During the mid-nineteenth century, farmers spent almost every Sunday in church. Many farmers recorded attending church on a weekly basis in their diaries. In 1855, John B. Weeks frequently attended church with family and friends. His diary reveals that the pastor’s sermons were an important part of the service.
Sun 21st Went to Jones Ville Church, Rev Benedict preached from Numbers 32 Chap 6 Verse. We had a verry good discourse the Funeral of Peter H Banta was given out to day 2 o clock at the church. Came home & took a lunch and went back to the Ville to the Funeral Rev Sanford preached from Thes 4 Chap 14th Verse, there were a great many people at the Funeral; Banta left a wife & some young children
The general store not only sold food and household goods, but also acted as a post office, a source of news, and a meeting place. Men would play checkers and discuss the news, while other customers purchased what they needed. This painting shows the variety of things available and the variety of people that frequented the general store.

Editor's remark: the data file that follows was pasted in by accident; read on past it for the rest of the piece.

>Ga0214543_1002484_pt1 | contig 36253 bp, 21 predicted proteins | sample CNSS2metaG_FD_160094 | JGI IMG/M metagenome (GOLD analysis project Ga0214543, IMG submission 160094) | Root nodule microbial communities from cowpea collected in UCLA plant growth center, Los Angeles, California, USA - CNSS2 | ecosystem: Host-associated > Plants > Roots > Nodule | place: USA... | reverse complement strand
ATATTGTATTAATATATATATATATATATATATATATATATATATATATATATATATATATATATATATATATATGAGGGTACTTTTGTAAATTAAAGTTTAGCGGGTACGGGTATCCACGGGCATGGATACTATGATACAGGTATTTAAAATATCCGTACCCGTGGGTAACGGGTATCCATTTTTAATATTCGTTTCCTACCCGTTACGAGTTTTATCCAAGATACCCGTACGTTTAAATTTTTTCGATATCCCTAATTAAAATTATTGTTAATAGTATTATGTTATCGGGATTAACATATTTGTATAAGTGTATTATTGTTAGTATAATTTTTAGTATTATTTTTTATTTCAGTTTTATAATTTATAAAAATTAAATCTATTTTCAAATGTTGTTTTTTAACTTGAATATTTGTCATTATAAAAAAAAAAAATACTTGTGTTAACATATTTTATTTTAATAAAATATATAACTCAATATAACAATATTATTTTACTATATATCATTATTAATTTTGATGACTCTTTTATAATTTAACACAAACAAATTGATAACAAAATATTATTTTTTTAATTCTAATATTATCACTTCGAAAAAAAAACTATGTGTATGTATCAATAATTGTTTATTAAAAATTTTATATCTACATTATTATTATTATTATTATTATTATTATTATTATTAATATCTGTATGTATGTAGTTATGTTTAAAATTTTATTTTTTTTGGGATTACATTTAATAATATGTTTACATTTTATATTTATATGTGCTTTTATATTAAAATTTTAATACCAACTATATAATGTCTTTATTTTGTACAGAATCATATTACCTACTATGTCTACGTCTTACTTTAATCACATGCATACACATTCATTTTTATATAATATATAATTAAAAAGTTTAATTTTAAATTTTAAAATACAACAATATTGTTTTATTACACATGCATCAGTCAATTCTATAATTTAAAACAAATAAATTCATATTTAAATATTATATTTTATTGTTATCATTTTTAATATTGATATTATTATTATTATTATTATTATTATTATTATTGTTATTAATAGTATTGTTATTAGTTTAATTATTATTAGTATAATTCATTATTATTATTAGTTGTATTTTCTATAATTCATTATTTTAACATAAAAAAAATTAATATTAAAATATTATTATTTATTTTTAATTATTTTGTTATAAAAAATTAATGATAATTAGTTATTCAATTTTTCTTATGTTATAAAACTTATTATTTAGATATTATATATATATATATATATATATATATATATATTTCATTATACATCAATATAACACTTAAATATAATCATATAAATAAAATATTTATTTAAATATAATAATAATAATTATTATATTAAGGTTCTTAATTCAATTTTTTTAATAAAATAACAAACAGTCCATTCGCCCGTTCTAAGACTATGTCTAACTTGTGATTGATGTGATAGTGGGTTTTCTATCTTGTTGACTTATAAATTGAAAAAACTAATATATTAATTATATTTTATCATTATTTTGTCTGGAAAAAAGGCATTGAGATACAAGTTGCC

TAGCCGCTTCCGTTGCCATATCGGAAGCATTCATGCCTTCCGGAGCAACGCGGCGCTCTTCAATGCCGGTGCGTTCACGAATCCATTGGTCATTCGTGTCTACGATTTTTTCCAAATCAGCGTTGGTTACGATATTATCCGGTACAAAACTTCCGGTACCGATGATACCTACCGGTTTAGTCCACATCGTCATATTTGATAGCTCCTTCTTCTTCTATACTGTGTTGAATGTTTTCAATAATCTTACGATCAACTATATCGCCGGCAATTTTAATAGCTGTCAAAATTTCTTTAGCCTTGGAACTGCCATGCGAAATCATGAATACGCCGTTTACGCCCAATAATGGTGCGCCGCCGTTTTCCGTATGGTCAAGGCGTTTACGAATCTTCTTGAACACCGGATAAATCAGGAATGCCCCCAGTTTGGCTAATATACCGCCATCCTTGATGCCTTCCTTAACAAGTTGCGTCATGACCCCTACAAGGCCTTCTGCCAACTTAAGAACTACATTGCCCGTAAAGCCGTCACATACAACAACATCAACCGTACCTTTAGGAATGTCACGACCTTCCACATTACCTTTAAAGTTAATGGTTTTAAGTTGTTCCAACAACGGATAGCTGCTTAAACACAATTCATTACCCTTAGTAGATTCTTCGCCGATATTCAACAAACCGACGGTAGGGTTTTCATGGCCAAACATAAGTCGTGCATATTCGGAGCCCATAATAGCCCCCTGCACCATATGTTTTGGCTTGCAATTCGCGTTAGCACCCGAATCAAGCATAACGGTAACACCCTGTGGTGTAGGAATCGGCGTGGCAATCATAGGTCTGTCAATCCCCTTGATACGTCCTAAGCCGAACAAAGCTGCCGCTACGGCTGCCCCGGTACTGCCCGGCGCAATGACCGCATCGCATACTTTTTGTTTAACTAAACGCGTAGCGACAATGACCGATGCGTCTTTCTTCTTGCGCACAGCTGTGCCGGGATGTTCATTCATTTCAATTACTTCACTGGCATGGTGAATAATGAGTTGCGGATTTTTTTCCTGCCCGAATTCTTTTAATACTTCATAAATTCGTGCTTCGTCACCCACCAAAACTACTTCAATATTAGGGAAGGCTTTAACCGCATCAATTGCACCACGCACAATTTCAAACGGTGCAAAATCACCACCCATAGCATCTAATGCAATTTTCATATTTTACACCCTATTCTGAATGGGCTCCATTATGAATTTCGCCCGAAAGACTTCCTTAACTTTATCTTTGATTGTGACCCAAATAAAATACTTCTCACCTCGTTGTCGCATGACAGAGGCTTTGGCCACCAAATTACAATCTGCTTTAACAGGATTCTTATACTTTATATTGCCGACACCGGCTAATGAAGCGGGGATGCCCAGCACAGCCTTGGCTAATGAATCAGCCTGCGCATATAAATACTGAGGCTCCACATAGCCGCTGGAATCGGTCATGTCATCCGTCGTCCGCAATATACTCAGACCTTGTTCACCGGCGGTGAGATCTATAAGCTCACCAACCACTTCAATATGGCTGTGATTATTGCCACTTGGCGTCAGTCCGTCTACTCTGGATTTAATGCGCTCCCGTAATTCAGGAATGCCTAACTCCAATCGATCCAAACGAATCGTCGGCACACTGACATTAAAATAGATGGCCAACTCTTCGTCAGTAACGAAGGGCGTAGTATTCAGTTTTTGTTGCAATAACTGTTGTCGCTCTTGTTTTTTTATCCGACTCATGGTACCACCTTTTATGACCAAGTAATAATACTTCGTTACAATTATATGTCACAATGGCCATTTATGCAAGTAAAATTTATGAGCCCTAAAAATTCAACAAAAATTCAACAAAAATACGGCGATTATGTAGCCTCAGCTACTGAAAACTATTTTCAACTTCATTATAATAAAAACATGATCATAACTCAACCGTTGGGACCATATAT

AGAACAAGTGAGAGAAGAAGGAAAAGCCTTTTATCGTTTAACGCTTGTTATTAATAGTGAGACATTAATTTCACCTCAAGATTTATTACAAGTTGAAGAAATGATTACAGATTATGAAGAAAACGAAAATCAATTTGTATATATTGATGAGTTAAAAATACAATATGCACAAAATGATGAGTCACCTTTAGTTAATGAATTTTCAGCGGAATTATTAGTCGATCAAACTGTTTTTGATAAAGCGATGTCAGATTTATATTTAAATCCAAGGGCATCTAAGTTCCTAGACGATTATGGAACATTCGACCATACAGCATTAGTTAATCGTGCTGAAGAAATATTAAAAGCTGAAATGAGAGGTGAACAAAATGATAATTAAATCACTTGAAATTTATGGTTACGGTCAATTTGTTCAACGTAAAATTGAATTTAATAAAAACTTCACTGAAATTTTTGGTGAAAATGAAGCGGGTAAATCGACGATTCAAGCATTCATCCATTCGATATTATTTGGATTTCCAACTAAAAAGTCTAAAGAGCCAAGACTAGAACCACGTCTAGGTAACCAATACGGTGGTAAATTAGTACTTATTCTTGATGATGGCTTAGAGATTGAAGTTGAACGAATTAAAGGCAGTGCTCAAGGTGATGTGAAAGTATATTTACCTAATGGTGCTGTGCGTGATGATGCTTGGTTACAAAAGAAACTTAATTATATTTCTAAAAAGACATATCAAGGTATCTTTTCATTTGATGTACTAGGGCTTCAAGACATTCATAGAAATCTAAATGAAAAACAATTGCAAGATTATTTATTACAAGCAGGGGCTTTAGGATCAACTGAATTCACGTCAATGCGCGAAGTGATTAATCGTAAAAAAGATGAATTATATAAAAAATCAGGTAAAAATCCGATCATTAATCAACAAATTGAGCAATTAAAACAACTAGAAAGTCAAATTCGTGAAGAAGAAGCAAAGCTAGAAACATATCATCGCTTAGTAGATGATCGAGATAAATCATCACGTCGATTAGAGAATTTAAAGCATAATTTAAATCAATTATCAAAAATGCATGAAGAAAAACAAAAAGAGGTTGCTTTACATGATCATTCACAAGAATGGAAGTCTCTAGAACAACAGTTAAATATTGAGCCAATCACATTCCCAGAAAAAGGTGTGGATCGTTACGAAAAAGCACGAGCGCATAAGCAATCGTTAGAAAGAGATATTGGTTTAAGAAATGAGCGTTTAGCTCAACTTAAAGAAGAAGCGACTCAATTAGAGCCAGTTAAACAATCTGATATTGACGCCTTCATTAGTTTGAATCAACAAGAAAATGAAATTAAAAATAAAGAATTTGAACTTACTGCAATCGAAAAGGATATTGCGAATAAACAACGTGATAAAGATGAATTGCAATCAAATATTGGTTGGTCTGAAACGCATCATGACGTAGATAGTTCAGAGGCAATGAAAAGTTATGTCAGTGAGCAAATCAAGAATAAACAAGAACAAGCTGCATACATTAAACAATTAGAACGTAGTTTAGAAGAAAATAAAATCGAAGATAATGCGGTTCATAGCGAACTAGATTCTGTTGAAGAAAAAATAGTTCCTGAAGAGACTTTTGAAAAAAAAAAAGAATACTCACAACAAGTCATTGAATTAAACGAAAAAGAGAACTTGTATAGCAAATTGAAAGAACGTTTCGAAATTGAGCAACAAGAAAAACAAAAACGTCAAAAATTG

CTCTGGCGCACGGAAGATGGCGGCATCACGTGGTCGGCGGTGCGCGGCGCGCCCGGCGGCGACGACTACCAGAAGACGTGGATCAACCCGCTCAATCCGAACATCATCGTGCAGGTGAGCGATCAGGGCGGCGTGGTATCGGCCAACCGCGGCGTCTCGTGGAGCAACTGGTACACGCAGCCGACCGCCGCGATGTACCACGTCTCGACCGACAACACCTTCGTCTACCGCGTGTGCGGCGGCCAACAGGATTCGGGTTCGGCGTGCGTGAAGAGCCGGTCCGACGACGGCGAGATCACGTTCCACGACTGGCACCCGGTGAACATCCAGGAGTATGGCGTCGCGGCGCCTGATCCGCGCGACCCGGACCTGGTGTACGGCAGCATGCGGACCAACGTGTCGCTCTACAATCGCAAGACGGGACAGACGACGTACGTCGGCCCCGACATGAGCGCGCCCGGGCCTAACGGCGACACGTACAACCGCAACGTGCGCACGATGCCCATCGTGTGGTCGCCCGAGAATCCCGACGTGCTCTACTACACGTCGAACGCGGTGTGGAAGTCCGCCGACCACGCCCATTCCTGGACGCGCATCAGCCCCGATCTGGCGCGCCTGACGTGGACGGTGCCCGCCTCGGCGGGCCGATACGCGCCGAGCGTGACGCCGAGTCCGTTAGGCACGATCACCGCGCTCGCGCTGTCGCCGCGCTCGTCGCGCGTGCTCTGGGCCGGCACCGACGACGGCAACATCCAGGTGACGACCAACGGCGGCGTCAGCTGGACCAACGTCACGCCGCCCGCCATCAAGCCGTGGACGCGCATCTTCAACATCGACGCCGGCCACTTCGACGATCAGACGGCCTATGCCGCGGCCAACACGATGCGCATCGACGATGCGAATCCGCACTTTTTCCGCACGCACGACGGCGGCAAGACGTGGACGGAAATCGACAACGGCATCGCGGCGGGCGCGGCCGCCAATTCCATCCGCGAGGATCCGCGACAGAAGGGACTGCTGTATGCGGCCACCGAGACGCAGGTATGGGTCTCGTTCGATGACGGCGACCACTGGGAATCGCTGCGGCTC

Taverns were meeting places for the men of the village. They would discuss local politics, as well as find out about news from afar through travelers and the newspaper. The tavern was often filled with conversation and sometimes, heated arguments.
The church bell called the community together for worship and marked events taking place at the church, including weddings and funerals. Everyone in the community, whether they attended church or not, heard the bell at least once per week. When someone died, the bell rang once for each year of the person’s life. Life-cycle and family events in rural New York, concerned not only an immediate family, but the entire community.